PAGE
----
“This area used to be teeming with these fish; they were all over,” Lim said. “That’s all changed due to the choices we’ve made.”
- PHOTO BY HAYLEY THOMAS
- HE SPEAKS FOR THE FISH : Central Coast Salmon Enhancement Executive Director Christopher Lim is concerned about local steelhead populations and is putting on a unique dinner at Wolff Vineyards in an effort to keep watersheds healthy and vibrant.
It isn’t often that a group of people would gather together to talk about a fish that isn’t in fact appearing on the menu, but that’s exactly what the Fish & Sips dinner aims to do while raising funds for the nonprofit. Lim will no doubt be chatting with guests about the fish’s unique lifecycle over a few glasses of good Wolff chardonnay.
That story goes something like this: steelhead and rainbow trout have the same genetic makeup. However, while rainbow trout stay in fresh water their whole lives, steelhead are more adventurous, spending the first part of their lives in freshwater streams before migrating to the ocean. Fattened and egg-heavy, they return to their freshwater homes to spawn.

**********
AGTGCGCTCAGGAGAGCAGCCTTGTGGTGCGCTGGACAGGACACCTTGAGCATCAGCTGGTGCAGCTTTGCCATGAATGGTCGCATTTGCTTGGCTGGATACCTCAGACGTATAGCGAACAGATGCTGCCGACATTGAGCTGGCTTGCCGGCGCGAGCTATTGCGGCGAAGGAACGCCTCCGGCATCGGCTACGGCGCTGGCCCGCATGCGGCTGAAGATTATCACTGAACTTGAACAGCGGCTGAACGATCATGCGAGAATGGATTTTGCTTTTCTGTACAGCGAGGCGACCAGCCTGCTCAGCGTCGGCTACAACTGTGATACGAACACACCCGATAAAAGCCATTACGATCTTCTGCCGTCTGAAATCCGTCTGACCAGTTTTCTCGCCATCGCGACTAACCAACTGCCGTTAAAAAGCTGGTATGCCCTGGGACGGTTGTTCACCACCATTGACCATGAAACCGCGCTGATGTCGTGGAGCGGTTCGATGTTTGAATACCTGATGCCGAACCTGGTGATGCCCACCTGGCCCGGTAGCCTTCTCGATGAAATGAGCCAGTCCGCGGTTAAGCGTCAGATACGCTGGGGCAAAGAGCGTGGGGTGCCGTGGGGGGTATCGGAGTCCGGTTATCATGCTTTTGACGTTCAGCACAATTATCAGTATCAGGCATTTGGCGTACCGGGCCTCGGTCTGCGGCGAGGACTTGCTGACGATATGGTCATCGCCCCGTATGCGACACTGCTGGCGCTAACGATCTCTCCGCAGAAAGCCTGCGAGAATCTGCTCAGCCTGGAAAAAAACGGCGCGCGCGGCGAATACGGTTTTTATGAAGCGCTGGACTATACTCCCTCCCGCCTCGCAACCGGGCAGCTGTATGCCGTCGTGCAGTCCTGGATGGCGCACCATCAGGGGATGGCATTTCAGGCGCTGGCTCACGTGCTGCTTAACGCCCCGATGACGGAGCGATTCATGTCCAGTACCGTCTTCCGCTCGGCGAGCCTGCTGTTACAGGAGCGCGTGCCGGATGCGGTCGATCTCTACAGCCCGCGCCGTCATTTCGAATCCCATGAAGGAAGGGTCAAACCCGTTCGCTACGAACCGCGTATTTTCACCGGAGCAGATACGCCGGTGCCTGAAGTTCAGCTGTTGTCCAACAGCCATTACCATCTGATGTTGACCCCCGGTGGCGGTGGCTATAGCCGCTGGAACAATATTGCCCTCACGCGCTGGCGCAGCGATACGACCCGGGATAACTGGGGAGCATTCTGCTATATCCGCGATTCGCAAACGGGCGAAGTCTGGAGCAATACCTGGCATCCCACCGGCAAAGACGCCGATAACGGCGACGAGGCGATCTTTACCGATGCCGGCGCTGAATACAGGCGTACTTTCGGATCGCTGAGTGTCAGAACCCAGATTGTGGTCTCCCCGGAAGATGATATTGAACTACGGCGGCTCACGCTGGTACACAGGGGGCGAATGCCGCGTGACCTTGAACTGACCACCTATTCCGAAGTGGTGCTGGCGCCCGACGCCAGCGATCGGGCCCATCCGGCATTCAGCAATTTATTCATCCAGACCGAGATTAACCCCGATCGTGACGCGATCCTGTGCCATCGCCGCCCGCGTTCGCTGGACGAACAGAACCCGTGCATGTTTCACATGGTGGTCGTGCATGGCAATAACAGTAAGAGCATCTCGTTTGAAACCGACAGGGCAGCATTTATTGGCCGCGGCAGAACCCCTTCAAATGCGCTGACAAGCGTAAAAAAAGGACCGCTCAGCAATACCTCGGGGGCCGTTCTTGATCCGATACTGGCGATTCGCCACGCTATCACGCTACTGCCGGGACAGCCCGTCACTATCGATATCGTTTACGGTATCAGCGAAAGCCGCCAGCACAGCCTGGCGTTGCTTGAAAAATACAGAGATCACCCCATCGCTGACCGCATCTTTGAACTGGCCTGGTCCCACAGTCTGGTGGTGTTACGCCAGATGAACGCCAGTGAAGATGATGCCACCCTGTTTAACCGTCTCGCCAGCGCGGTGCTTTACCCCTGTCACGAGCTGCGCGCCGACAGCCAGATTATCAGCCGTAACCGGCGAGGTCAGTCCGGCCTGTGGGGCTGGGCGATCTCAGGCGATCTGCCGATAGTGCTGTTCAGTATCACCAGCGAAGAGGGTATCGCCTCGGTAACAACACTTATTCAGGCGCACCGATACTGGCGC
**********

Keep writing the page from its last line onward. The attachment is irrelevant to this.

“While salmon will die after spawning, steelhead can repeat this process numerous times,” Lim said. “So perhaps they are even more amazing than their salmon cousins?”
Those may be some fighting words, but I’d have to agree.
Salmon might be supremely tasty, but they sure can’t beat the steelhead when it comes to endurance. The fact that I—a food writer—am even pondering this life cycle means good things for Lim’s cause. He wants to show the community how connected we truly are, and what we are faced with losing.
If steelhead die out, who’s to say we may not lose other beneficial birds, mammals, and insects too? The web of life is interconnected in ways we haven’t yet been able to untangle.
This point will be made deliciously clear as Fish & Sips attendees dig into French-style frog legs, buttered crayfish, and perhaps even a plate of wild boar (in keeping with the invasive theme).
“Cutting back on invasive populations helps the native populations,” Lim said. “It’s all about the connections.”
That’s the same thought that first inspired Lim as a youth and got him working with the natural world. It makes sense to pass that on to the next generation.
“We tell kids that the environment starts in their backyard. It starts with the fertilizer you put on your grass; it starts with the water quality. Once it rains, the watershed is all connected, and it’s all going to flow into our creeks unfiltered.”
With the ongoing drought, steelhead are having an even harder time making their heroic journeys out of streams and into the ocean. Now, more than ever, diverted gray water and rainwater can help to raise water levels for the fish that quietly swim near our businesses, schools, and homes.
“These fish are survivors,” Lim said. “But they can still use our help.”
Hayley Thomas wants to catch a bullfrog with her bare hands at firstname.lastname@example.org.